UPDATE 6-Venezuela's Capriles to run against socialist Chavez
* State governor seeks end to Chavez's 13-year rule
* Opposition unity will be crucial to campaign success
* Chavez still leads polls ahead of presidential vote
By Marianna Parraga and Deisy Buitrago
CARACAS, Feb 12 (Reuters) - Youthful state governor Henrique Capriles won Venezuela's opposition primary on Sunday, setting up a potentially close battle with socialist President Hugo Chavez in an October election.
The ballot marked a step forward in the historically fractured opposition's attempts to oust Chavez, whose 13-year rule has galvanized the poor but divided the South American OPEC nation and spooked foreign investors.
Capriles, the 39-year-old center-left governor of Miranda state, won 62 percent of the vote in Venezuela's first-ever opposition primary vote, easily beating nearest rival Pablo Perez on 30 percent.
"We've come to build a future for all Venezuelans," Capriles said at a victory rally, donning a baseball cap in Venezuelan colors and vowing to start his presidential campaign right away.
"As of tomorrow, these legs are going to walk through all the villages, all the slums, all the communities of Venezuela."
The four other opposition candidates joined him on the stage, to a backdrop of fireworks, in a symbolic display of unity meant to turn the page on past bickering inside opposition ranks.
The support of Perez, the governor of the most populous Zulia state who was backed in the primary by two large traditional parties, will help provide Capriles a formidable get-out-the vote machine.
Perhaps as important as Capriles' victory was the opposition turnout of 2.9 million voters in the poll, considerably above what the coalition had targeted in a sign that Chavez's adversaries have improved their ability to mobilize supporters.
The grandson of Polish fugitives from Nazi persecution, Capriles hopes his energetic style and decent record in Miranda can help him counter Chavez's vast government spending and popularity among Venezuela's poorest.
Capriles hails Brazil's market-friendly but socially conscious policy model as his inspiration and has said he would take a "no shocks" approach to dismantling Chavez's statist economic policies, such as currency controls.
CHAVEZ STILL STRONG
Chavez supporters were quick to dismiss the results, noting that the total turnout in Sunday's ballot was only a fraction of the country's 18 million registered voters.
They say the opposition represents an old, discredited political elite who paid scant attention to the poor majority in the past and will never beat the president. Polls show that Chavez, a former soldier who is looking robust again after recent cancer treatment, has an edge as the campaign heats up.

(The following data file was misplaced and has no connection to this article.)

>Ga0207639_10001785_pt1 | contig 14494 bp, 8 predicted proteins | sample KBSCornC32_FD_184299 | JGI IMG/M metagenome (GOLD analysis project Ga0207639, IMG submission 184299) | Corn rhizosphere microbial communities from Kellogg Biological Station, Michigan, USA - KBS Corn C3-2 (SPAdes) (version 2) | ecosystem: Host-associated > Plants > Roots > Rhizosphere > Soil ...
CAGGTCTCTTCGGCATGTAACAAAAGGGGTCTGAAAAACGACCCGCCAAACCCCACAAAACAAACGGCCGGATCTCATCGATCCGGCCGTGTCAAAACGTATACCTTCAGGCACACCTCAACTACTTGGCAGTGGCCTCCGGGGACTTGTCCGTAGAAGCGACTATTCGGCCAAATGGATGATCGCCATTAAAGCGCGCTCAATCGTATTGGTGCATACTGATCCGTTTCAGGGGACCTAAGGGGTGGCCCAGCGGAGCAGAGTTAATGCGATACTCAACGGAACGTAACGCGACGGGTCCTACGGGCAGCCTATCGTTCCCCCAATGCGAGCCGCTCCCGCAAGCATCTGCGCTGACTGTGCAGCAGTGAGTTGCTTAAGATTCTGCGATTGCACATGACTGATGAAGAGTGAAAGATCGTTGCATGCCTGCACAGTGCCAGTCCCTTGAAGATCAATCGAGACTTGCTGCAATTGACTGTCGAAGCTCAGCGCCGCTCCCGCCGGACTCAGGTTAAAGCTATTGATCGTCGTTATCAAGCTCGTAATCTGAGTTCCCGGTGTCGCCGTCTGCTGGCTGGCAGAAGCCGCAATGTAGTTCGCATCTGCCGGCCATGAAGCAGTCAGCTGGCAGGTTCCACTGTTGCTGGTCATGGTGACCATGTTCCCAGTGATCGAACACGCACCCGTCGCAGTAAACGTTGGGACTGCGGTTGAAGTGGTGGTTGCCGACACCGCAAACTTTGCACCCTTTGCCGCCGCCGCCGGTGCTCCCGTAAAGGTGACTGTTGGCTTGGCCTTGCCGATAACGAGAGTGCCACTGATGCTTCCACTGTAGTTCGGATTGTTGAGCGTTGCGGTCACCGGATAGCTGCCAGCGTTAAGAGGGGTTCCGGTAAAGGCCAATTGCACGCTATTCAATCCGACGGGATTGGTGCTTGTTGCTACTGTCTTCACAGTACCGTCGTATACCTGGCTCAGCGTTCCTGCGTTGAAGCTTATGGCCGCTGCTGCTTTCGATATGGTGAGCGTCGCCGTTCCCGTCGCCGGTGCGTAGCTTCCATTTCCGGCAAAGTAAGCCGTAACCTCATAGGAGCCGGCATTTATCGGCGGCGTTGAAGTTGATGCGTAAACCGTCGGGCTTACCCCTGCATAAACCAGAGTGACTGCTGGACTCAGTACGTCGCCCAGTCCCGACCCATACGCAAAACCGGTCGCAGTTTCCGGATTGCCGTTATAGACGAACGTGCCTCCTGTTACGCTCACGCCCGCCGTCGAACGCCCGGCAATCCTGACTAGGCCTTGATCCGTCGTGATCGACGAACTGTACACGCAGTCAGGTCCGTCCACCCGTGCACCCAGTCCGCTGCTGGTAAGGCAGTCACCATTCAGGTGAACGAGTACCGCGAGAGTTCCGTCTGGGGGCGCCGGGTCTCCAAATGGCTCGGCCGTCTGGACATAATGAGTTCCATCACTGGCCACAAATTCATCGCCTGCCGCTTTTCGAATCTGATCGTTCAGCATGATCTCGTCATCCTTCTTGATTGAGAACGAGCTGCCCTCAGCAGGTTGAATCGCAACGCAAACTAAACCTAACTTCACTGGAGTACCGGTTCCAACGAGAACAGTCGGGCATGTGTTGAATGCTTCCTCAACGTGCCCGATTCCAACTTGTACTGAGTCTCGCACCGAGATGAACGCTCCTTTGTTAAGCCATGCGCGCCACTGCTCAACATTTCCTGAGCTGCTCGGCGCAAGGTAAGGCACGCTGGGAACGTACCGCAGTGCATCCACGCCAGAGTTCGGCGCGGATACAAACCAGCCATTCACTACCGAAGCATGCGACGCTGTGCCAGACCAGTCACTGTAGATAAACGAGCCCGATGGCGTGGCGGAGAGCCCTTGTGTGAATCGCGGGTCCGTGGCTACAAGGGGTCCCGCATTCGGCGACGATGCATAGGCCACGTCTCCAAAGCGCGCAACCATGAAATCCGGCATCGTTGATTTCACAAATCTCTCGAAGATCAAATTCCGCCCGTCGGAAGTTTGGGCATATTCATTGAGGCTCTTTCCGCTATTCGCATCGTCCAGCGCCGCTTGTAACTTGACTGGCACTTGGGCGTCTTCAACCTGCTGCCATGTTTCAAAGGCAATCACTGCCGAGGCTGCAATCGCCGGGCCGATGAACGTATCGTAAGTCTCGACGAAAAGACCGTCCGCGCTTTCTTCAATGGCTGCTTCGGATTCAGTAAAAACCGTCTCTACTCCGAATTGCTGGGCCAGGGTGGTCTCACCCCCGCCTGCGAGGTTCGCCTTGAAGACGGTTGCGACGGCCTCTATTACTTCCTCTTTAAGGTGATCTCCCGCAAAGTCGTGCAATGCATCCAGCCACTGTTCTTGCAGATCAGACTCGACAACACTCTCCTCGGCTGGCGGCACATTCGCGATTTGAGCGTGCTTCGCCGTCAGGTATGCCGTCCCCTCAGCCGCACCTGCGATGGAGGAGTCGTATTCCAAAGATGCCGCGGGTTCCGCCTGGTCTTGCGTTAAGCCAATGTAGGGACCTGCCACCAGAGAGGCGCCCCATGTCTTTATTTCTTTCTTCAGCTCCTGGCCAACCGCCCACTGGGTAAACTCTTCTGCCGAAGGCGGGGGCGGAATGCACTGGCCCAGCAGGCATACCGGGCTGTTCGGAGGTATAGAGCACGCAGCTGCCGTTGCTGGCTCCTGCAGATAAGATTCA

Information Minister Andres Izarra said via Twitter that the 2.9 million voters on Sunday were less than the number the opposition had to request a 2004 recall referendum that Chavez ultimately beat out. "Now let's hope they recognize Chavez's victory on Oct. 7."
Chavez, 57, has won almost all of a dozen or so national votes in Venezuela since taking power in 1999, and has survived national strikes, massive street protests and even a brief military coup that toppled him for 36 hours.
Reading a newspaper in a sunny square deep in the pro-government January 23 area on hills above Chavez's presidential palace, 66-year-old retired pharmacy assistant Ramon Paraera said no one would beat the president.
"Chavez is helping the people. He's with the people, not the bourgeoisie," he said, sitting below a mural of revolutionary heroes including Ernesto "Che" Guevara.
At stake is control of the biggest crude reserves in the world and state oil company PDVSA, which despite declining output still sends more than three quarters of a million barrels a day to the United States and about half a million to China.
Chavez has nationalized almost all Venezuela's oil industry over the years, kicking out U.S. majors and putting PDVSA in charge of multibillion dollar projects. The opposition deny government allegations they plan to privatize the company.
Never out of the spotlight for long, Chavez attended a rally on Sunday to celebrate the 198th anniversary of the "Batalla de La Victoria" ("Battle of Victory") against Spanish forces.
"We cannot let Venezuela lose its independence," said Chavez, who often mocks his political foes as U.S. stooges.
The former soldier pledges "more socialism" for Venezuela if he wins re-election, while the opposition is stressing its commitment to addressing Venezuelans' non-ideological concerns - crime, unemployment and social services.
"In our assessment, assuming his health allows him to campaign, President Chavez is still the favorite to win even if facing a likely competitive challenge from Capriles," Goldman Sachs analyst Alberto Ramos said in an a research note.
However daunting the task ahead, Capriles supporters were enjoying their big night. Thousands chanted "Unity! Unity!", waved Venezuelan flags and danced outside his campaign headquarters.
"This is a historic triumph, a triumph of 3 million votes," said university student Moises Carvallo, 19. "This will motivate the undecided voters and give us victory on October 7."
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